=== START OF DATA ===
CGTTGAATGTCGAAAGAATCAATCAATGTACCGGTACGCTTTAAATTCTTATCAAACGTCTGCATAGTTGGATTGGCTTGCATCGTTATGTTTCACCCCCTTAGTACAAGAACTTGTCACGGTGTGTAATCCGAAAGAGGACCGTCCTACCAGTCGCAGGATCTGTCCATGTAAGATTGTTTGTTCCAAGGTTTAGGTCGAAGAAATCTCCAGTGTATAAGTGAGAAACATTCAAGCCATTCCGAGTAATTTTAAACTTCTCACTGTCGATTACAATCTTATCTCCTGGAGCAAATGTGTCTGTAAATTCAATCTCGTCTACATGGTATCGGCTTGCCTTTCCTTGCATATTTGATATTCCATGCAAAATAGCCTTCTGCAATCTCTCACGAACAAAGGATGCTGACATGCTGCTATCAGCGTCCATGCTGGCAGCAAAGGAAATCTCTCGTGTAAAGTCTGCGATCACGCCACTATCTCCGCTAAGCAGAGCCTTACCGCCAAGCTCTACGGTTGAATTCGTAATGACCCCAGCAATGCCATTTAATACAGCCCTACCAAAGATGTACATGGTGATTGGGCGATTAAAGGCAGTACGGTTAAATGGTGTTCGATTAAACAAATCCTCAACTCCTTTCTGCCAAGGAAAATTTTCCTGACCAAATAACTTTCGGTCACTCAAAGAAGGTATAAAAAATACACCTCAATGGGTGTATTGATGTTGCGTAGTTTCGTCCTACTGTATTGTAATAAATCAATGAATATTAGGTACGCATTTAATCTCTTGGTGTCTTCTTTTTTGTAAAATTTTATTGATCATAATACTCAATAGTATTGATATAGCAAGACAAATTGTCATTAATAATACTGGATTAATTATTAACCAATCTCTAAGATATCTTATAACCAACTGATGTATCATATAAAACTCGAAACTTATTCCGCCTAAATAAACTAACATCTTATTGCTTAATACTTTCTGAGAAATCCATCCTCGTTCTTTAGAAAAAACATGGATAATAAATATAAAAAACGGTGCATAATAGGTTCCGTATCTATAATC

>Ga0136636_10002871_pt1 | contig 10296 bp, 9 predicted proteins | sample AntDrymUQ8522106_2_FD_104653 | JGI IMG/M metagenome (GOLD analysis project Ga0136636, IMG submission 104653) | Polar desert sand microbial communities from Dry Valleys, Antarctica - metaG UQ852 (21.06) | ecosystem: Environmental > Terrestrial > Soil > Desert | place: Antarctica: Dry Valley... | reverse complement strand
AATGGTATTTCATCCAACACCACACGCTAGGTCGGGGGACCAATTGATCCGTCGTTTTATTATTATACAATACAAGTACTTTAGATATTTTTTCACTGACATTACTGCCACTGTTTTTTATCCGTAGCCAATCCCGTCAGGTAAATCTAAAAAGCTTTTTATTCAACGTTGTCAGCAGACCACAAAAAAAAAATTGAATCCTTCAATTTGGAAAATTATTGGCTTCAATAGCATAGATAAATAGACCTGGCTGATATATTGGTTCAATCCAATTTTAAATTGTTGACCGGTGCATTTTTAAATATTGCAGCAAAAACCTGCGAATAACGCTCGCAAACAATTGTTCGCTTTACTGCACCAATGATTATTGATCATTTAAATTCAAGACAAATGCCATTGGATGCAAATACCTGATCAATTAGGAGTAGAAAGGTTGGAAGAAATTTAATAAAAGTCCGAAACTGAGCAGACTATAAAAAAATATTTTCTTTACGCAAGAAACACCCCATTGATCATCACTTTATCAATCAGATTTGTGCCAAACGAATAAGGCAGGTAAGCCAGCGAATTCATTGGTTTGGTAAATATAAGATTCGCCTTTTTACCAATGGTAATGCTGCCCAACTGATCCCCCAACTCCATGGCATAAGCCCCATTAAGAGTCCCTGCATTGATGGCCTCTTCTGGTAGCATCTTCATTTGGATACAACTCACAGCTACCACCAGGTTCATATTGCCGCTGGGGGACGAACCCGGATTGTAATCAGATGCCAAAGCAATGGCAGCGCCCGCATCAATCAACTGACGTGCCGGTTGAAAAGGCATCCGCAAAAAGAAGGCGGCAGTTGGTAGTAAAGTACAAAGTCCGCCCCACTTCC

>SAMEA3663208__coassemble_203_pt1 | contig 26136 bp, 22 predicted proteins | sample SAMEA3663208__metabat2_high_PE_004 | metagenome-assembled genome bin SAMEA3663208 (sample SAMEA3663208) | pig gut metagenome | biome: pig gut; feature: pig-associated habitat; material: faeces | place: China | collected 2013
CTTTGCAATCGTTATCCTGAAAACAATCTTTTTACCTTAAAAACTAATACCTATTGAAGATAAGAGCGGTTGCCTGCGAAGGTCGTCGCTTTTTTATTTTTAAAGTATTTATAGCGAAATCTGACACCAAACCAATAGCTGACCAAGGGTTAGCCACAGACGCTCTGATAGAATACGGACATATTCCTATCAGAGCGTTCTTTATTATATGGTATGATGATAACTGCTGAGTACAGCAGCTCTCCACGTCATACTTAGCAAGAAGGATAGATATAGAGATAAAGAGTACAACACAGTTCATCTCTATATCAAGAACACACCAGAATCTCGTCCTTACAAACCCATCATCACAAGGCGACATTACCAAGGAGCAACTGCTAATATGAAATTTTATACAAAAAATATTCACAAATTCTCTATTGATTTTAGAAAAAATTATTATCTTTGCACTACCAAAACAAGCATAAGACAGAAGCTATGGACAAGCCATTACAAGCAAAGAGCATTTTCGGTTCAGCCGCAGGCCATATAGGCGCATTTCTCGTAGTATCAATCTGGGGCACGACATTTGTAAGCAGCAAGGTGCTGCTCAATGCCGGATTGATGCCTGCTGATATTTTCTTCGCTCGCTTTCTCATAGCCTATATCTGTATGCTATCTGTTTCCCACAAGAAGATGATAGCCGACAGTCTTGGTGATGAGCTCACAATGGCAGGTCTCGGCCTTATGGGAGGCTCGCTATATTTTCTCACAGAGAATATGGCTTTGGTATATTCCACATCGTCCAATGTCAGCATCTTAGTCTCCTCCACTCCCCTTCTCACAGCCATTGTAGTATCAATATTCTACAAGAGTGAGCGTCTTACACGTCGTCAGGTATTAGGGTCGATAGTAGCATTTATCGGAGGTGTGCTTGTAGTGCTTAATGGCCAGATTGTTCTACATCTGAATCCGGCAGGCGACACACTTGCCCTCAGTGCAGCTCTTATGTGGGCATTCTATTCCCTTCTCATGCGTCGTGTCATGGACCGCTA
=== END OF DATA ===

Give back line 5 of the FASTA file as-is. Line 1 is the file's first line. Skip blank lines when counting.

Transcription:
CTTTGCAATCGTTATCCTGAAAACAATCTTTTTACCTTAAAAACTAATACCTATTGAAGATAAGAGCGGTTGCCTGCGAAGGTCGTCGCTTTTTTATTTTTAAAGTATTTATAGCGAAATCTGACACCAAACCAATAGCTGACCAAGGGTTAGCCACAGACGCTCTGATAGAATACGGACATATTCCTATCAGAGCGTTCTTTATTATATGGTATGATGATAACTGCTGAGTACAGCAGCTCTCCACGTCATACTTAGCAAGAAGGATAGATATAGAGATAAAGAGTACAACACAGTTCATCTCTATATCAAGAACACACCAGAATCTCGTCCTTACAAACCCATCATCACAAGGCGACATTACCAAGGAGCAACTGCTAATATGAAATTTTATACAAAAAATATTCACAAATTCTCTATTGATTTTAGAAAAAATTATTATCTTTGCACTACCAAAACAAGCATAAGACAGAAGCTATGGACAAGCCATTACAAGCAAAGAGCATTTTCGGTTCAGCCGCAGGCCATATAGGCGCATTTCTCGTAGTATCAATCTGGGGCACGACATTTGTAAGCAGCAAGGTGCTGCTCAATGCCGGATTGATGCCTGCTGATATTTTCTTCGCTCGCTTTCTCATAGCCTATATCTGTATGCTATCTGTTTCCCACAAGAAGATGATAGCCGACAGTCTTGGTGATGAGCTCACAATGGCAGGTCTCGGCCTTATGGGAGGCTCGCTATATTTTCTCACAGAGAATATGGCTTTGGTATATTCCACATCGTCCAATGTCAGCATCTTAGTCTCCTCCACTCCCCTTCTCACAGCCATTGTAGTATCAATATTCTACAAGAGTGAGCGTCTTACACGTCGTCAGGTATTAGGGTCGATAGTAGCATTTATCGGAGGTGTGCTTGTAGTGCTTAATGGCCAGATTGTTCTACATCTGAATCCGGCAGGCGACACACTTGCCCTCAGTGCAGCTCTTATGTGGGCATTCTATTCCCTTCTCATGCGTCGTGTCATGGACCGCTA